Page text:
Jeff Feingold, the founder of the non-profit organization Hope & Comfort, has been recognized as a CNN Hero for his work to end hygiene insecurity in disadvantaged families.
Hygiene insecurity is another pressing issue among the impoverished population already dealing with lack of food and homelessness. Feingold's work on Hope & Comfort covers access to basic needs like soap, toothpaste, shampoo, toilet paper, sanitary pads, and diapers which aren't part of the food stamp benefits.
Feingold realized a need for hygiene products when he dropped off his first food donations to a local charity in 2010.
"The social worker told me that hygiene products were hard to get, and food stamps didn't cover them," Feingold told CNN.
It Started with His Daughter
Feingold realized that he could fulfill a need and help curb hygiene insecurity after speaking with the social worker, whom he met when he brought in donated items as a thanksgiving for his daughter Gracie's second birthday. Following that conversation, Feingold spoke with other non-profits and social workers about food insecurity to learn more about what he could do.
By 2011, the dad launched Hope & Comfort and used his money to purchase toiletries and other basic grooming and hygiene needs. His kids and his wife would help with repacking the items before he'd bring them over to various organizations and shelters, food banks, and youth houses in Massachusetts.
Feingold has also tapped different retailers, manufacturers, and distributors for the supplies, particularly specialty products like the right shampoo for a Black or Brown person's hair texture.
Since the establishment of Hope & Comfort, Feingold estimated that they had distributed almost three million products to 200 non-profits. They also hired workers to help out with the repacking and distribution from a bigger warehouse that has been the center of their operations.
Feingold aims to give out two million items for 2021 alone, especially when washing up with soap is an important aspect of protection from COVID-19 transmissions.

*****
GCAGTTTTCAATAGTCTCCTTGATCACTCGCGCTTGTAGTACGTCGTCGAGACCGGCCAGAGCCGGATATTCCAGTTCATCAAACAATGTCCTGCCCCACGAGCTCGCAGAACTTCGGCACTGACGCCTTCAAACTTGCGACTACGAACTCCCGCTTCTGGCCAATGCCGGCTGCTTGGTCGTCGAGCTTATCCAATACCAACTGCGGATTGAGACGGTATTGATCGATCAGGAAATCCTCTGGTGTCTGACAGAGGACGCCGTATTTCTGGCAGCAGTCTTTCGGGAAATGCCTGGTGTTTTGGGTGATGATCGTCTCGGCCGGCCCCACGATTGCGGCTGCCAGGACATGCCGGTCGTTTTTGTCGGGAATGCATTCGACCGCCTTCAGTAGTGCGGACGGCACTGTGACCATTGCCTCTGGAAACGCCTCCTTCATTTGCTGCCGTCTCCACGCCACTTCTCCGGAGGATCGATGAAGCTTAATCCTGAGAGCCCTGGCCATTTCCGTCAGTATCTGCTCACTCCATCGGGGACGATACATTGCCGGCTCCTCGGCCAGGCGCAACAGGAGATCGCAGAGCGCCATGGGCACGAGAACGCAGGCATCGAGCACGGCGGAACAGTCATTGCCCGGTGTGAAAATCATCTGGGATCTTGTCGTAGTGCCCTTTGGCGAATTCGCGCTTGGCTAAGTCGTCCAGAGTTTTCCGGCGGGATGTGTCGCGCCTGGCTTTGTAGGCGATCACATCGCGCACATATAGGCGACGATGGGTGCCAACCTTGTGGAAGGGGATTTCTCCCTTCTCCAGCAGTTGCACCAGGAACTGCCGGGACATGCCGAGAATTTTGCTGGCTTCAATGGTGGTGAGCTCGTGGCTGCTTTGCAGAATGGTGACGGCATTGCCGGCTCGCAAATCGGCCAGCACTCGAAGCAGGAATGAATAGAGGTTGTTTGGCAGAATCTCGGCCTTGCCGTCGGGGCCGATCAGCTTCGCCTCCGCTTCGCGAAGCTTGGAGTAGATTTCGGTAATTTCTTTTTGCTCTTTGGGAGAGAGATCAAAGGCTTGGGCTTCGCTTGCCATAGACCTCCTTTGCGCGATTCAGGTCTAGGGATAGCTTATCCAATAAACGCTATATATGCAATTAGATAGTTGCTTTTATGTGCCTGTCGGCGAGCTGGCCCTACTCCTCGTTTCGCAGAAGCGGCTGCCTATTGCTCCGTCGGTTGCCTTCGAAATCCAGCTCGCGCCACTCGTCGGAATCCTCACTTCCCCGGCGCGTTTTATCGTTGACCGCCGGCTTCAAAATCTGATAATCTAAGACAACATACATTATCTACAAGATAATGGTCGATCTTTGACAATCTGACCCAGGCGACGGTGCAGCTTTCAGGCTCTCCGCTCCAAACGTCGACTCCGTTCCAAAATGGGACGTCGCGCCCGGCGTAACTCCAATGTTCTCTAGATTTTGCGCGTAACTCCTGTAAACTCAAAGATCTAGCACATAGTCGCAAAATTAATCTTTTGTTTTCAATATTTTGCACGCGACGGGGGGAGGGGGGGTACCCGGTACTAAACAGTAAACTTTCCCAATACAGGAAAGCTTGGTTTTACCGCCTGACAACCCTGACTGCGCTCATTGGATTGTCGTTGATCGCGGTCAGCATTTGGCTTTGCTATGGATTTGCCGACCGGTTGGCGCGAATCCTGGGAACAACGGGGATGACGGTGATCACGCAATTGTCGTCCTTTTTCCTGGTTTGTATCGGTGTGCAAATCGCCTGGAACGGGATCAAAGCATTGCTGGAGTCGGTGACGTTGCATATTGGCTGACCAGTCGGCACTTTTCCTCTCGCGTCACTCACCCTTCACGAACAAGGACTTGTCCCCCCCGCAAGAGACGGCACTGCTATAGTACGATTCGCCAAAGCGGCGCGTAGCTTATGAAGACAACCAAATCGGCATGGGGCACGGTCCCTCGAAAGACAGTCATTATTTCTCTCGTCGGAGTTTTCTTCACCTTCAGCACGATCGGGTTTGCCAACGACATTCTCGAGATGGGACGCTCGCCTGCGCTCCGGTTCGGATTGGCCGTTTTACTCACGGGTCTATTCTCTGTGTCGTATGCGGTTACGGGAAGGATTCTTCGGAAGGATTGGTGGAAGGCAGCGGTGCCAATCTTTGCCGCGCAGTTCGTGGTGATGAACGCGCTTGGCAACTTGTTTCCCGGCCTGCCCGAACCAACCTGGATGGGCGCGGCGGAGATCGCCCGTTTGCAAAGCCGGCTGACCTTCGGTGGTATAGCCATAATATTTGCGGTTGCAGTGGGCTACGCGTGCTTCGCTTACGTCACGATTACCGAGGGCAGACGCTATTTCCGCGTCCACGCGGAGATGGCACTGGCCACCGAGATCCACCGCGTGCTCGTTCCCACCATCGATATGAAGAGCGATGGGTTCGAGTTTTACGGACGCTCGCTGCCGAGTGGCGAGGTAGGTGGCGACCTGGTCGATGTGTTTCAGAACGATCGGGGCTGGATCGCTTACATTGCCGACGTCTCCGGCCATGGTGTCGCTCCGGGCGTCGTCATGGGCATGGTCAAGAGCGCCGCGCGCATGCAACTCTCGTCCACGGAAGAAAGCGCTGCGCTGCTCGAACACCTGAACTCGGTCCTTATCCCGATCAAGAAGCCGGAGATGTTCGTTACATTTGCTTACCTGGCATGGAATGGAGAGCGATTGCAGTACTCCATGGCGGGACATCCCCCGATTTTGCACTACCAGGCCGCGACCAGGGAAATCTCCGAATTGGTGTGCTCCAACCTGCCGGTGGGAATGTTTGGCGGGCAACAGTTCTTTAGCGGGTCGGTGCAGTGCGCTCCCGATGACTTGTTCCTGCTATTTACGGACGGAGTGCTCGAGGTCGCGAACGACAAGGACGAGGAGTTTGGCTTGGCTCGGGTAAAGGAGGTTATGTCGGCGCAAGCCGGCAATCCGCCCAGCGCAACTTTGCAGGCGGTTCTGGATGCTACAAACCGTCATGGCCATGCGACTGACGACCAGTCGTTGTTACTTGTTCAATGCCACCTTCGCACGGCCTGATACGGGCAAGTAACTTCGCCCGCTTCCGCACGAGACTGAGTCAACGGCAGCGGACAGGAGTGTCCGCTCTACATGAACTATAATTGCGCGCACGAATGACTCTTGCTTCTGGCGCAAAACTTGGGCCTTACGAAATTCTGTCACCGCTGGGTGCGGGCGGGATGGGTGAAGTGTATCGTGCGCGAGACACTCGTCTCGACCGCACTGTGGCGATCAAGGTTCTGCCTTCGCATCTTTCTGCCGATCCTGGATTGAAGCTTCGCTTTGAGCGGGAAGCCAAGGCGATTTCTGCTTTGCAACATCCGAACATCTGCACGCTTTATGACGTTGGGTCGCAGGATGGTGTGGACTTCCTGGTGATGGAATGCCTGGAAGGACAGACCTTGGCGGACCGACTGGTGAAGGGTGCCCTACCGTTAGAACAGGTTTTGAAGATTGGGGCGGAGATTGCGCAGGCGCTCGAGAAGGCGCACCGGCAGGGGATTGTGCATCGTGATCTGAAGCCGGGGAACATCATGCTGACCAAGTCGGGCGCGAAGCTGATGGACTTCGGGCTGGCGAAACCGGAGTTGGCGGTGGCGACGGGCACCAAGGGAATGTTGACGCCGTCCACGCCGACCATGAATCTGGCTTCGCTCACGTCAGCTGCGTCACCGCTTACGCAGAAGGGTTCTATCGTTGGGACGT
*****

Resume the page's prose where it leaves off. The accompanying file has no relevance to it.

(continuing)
His kids still volunteer at the warehouse. This small idea of starting a donation drive was the dad's way of creating a teachable moment for his son and daughter, which has now benefitted an entire state.
Aside from donating, Hope & Comfort conducts hygiene insecurity education for potential volunteers and has been researching "next-generation delivery systems" that will streamline their operations.
Unspoken Crisis in America
Hygiene insecurity is America's unspoken crisis. No one goes to the streets to demand soap or period products, while toiletries are taxed instead of subsidized when it's as widely needed as food and medicine.
In 2017, a survey revealed that one in three families in the U.S. couldn't afford diapers that would keep their babies clean, dry, and healthy. For some parents, their earnings are better spent on food and paying the electric bill than buying diapers that cost between $18 to $25 a week.
A study funded and released by Kimberly-Clark (Kotex) in 2021 also showed that period poverty has increased to 35 percent since 2018, affecting women's physical and mental health. About 24 percent of Black and Latina women can't afford to buy period products, while 38 percent said they often miss work or school if they have a period because they don't have the needed supplies. Some 68 percent of the study's respondents believe that this should become a public health issue.
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